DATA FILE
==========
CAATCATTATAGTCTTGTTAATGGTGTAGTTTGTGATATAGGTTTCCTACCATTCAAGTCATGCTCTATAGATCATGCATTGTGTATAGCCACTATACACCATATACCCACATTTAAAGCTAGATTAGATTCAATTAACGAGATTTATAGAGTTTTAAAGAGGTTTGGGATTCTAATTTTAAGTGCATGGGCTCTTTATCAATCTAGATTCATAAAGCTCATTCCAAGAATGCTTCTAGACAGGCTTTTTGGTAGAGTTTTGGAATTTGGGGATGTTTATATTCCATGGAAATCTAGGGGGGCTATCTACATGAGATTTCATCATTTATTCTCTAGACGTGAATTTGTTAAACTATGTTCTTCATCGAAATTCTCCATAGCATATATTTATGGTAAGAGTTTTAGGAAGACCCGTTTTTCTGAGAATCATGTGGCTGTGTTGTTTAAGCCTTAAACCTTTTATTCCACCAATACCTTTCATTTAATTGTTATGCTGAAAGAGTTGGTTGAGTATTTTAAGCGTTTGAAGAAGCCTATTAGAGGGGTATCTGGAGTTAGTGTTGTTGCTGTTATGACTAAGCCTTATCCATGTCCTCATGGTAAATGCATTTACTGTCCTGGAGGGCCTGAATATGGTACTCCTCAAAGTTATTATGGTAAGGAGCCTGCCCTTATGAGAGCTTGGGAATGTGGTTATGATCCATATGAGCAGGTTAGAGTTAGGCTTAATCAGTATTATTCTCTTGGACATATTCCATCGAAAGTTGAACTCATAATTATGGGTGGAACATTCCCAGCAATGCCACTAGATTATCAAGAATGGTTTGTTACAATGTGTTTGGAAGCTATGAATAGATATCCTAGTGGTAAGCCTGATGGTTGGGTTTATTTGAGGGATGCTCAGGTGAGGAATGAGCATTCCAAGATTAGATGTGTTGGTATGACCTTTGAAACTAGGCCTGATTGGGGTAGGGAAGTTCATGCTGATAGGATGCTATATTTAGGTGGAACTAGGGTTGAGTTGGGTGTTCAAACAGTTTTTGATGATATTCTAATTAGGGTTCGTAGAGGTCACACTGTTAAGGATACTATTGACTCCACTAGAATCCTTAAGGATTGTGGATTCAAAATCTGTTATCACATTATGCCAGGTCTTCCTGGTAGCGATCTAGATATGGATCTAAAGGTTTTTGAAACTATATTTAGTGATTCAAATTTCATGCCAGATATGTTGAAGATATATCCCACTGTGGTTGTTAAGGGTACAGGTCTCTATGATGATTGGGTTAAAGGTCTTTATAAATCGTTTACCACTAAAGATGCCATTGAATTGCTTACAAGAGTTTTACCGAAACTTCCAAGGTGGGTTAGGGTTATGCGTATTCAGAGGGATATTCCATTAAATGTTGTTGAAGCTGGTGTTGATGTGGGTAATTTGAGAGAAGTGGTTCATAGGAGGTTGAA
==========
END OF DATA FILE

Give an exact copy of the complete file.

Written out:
CAATCATTATAGTCTTGTTAATGGTGTAGTTTGTGATATAGGTTTCCTACCATTCAAGTCATGCTCTATAGATCATGCATTGTGTATAGCCACTATACACCATATACCCACATTTAAAGCTAGATTAGATTCAATTAACGAGATTTATAGAGTTTTAAAGAGGTTTGGGATTCTAATTTTAAGTGCATGGGCTCTTTATCAATCTAGATTCATAAAGCTCATTCCAAGAATGCTTCTAGACAGGCTTTTTGGTAGAGTTTTGGAATTTGGGGATGTTTATATTCCATGGAAATCTAGGGGGGCTATCTACATGAGATTTCATCATTTATTCTCTAGACGTGAATTTGTTAAACTATGTTCTTCATCGAAATTCTCCATAGCATATATTTATGGTAAGAGTTTTAGGAAGACCCGTTTTTCTGAGAATCATGTGGCTGTGTTGTTTAAGCCTTAAACCTTTTATTCCACCAATACCTTTCATTTAATTGTTATGCTGAAAGAGTTGGTTGAGTATTTTAAGCGTTTGAAGAAGCCTATTAGAGGGGTATCTGGAGTTAGTGTTGTTGCTGTTATGACTAAGCCTTATCCATGTCCTCATGGTAAATGCATTTACTGTCCTGGAGGGCCTGAATATGGTACTCCTCAAAGTTATTATGGTAAGGAGCCTGCCCTTATGAGAGCTTGGGAATGTGGTTATGATCCATATGAGCAGGTTAGAGTTAGGCTTAATCAGTATTATTCTCTTGGACATATTCCATCGAAAGTTGAACTCATAATTATGGGTGGAACATTCCCAGCAATGCCACTAGATTATCAAGAATGGTTTGTTACAATGTGTTTGGAAGCTATGAATAGATATCCTAGTGGTAAGCCTGATGGTTGGGTTTATTTGAGGGATGCTCAGGTGAGGAATGAGCATTCCAAGATTAGATGTGTTGGTATGACCTTTGAAACTAGGCCTGATTGGGGTAGGGAAGTTCATGCTGATAGGATGCTATATTTAGGTGGAACTAGGGTTGAGTTGGGTGTTCAAACAGTTTTTGATGATATTCTAATTAGGGTTCGTAGAGGTCACACTGTTAAGGATACTATTGACTCCACTAGAATCCTTAAGGATTGTGGATTCAAAATCTGTTATCACATTATGCCAGGTCTTCCTGGTAGCGATCTAGATATGGATCTAAAGGTTTTTGAAACTATATTTAGTGATTCAAATTTCATGCCAGATATGTTGAAGATATATCCCACTGTGGTTGTTAAGGGTACAGGTCTCTATGATGATTGGGTTAAAGGTCTTTATAAATCGTTTACCACTAAAGATGCCATTGAATTGCTTACAAGAGTTTTACCGAAACTTCCAAGGTGGGTTAGGGTTATGCGTATTCAGAGGGATATTCCATTAAATGTTGTTGAAGCTGGTGTTGATGTGGGTAATTTGAGAGAAGTGGTTCATAGGAGGTTGAA